Saturday, April 4, 2009

Brats and Kraut

Thanks to the annual sausage-making family gathering, we have a freezer full of homemade Italian sausage, country sausage, summer sausage, and yes, bratwurst. Whether your brats come from the fields, the farm, or the supermarket, there are two secrets to making it right: cook them in beer and pair them with good sauerkraut.

I love sauerkraut. It must be the German-Russian in me, but I'll eat it straight up and cold, sneaking big pinches of the stuff out of the fridge with the door hanging open. The sour vinegar taste, the crunchy/soggy shredded cabbage texture - shockingly, this doesn't make everyone salivate.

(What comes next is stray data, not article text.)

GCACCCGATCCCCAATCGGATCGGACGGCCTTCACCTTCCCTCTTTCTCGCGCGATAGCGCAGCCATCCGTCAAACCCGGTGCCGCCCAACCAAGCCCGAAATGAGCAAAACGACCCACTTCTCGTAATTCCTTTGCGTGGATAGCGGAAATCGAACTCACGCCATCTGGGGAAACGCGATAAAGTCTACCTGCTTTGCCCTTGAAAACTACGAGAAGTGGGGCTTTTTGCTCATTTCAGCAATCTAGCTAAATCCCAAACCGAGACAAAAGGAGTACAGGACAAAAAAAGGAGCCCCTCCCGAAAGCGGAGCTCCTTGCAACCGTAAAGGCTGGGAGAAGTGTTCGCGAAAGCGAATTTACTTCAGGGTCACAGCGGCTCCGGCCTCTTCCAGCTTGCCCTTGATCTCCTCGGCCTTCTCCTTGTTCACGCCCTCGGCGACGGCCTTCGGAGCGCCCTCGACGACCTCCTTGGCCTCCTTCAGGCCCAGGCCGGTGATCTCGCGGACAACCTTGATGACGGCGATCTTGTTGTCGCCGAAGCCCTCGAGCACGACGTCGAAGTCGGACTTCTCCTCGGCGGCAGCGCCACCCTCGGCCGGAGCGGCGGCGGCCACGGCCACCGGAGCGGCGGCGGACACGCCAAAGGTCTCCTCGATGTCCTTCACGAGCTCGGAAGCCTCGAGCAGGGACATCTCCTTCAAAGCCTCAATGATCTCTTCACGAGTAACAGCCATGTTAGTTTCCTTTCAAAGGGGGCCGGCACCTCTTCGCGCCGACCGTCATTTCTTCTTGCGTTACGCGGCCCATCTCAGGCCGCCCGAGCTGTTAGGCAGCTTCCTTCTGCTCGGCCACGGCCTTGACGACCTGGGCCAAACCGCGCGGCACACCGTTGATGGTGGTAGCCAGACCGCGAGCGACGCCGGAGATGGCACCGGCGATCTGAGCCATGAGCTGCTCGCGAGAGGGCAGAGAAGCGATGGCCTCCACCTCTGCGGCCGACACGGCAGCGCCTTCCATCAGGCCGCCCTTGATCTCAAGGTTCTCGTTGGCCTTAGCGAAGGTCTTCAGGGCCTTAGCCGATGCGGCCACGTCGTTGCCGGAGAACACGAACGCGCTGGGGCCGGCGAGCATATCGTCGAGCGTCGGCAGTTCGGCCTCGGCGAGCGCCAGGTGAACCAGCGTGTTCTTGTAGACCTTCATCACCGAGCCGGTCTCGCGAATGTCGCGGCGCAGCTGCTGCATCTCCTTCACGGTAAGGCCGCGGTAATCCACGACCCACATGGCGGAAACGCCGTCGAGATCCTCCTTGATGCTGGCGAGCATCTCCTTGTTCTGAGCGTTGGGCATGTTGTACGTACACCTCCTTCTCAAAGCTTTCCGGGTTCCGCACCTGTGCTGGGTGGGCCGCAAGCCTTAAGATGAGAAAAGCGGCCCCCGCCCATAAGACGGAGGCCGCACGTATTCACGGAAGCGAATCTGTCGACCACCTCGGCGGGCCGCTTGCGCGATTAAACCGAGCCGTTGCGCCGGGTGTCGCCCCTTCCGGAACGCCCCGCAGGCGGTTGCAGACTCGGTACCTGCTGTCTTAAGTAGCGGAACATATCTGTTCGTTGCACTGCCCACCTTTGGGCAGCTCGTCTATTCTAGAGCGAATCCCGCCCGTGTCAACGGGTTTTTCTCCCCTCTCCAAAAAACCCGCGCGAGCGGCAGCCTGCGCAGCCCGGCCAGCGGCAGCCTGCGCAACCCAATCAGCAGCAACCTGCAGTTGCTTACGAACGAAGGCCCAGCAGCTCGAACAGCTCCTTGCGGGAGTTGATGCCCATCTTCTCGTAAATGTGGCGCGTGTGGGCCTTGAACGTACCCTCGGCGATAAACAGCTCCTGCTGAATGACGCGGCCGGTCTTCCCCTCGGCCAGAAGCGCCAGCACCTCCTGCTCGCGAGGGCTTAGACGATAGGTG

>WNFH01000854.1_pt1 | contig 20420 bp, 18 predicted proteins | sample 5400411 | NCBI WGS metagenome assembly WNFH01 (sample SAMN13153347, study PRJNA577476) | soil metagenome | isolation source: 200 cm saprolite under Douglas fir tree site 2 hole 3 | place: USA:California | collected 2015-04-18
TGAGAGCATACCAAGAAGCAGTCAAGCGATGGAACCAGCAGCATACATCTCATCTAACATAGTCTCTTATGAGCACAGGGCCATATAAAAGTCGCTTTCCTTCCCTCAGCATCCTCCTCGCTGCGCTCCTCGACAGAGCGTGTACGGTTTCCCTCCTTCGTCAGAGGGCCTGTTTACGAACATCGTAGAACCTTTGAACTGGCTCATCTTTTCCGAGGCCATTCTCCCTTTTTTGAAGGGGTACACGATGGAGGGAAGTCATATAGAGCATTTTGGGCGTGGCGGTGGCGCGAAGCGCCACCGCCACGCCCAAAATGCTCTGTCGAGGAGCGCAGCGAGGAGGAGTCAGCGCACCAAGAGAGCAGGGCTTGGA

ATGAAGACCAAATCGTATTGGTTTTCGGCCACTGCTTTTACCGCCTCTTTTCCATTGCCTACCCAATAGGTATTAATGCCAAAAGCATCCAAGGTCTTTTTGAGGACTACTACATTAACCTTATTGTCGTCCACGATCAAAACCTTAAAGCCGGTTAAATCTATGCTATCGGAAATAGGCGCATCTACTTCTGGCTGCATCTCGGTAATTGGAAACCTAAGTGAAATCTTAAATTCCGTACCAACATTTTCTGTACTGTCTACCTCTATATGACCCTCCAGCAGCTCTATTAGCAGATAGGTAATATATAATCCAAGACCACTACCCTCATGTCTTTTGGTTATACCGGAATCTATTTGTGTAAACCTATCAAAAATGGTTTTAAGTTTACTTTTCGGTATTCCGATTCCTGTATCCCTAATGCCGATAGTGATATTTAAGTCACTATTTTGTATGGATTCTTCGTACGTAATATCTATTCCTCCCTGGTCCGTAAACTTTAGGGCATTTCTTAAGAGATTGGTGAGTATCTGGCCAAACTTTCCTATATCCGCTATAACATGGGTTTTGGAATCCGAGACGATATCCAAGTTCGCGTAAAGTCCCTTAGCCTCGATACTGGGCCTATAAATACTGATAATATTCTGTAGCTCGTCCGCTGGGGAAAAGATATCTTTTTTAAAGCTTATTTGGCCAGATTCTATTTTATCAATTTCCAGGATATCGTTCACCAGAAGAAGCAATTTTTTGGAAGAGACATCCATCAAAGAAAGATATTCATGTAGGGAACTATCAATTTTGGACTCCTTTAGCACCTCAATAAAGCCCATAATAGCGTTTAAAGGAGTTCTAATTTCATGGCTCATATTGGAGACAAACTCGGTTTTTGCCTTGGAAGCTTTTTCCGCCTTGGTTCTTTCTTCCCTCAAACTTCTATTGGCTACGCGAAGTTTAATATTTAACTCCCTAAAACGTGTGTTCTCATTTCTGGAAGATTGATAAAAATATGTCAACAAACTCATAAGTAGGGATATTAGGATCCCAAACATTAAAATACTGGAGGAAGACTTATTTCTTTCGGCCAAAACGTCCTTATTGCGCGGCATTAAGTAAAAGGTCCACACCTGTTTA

Why is kim chee so trendy and popular right now, yet sauerkraut still languishes as old-fashioned? They're both pickled cabbage. Sauerkraut's time in the spotlight is long overdue, if you ask me, and it's a necessary companion to bratwurst, as anyone from ND on over to Wisconsin will tell you.

All you need to know is that good sauerkraut does not come in a tin can. Go to the refrigerator section of the supermarket and look for the cold stuff. And be warned, more sauerkraut recipes to appear in the near future!

Brats & Kraut

4 fresh bratwurst
12-16 oz. beer
Sliced onion (optional)
German-style grainy mustard

Place the bratwurst in a large saucepan or pot and cover with beer and onion slices. Bring to a boil, reduce to a simmer, and continue to simmer until cooked through, about 10-15 minutes. Serve hot with mustard and sauerkraut (I also like fried or roasted potatoes on the side).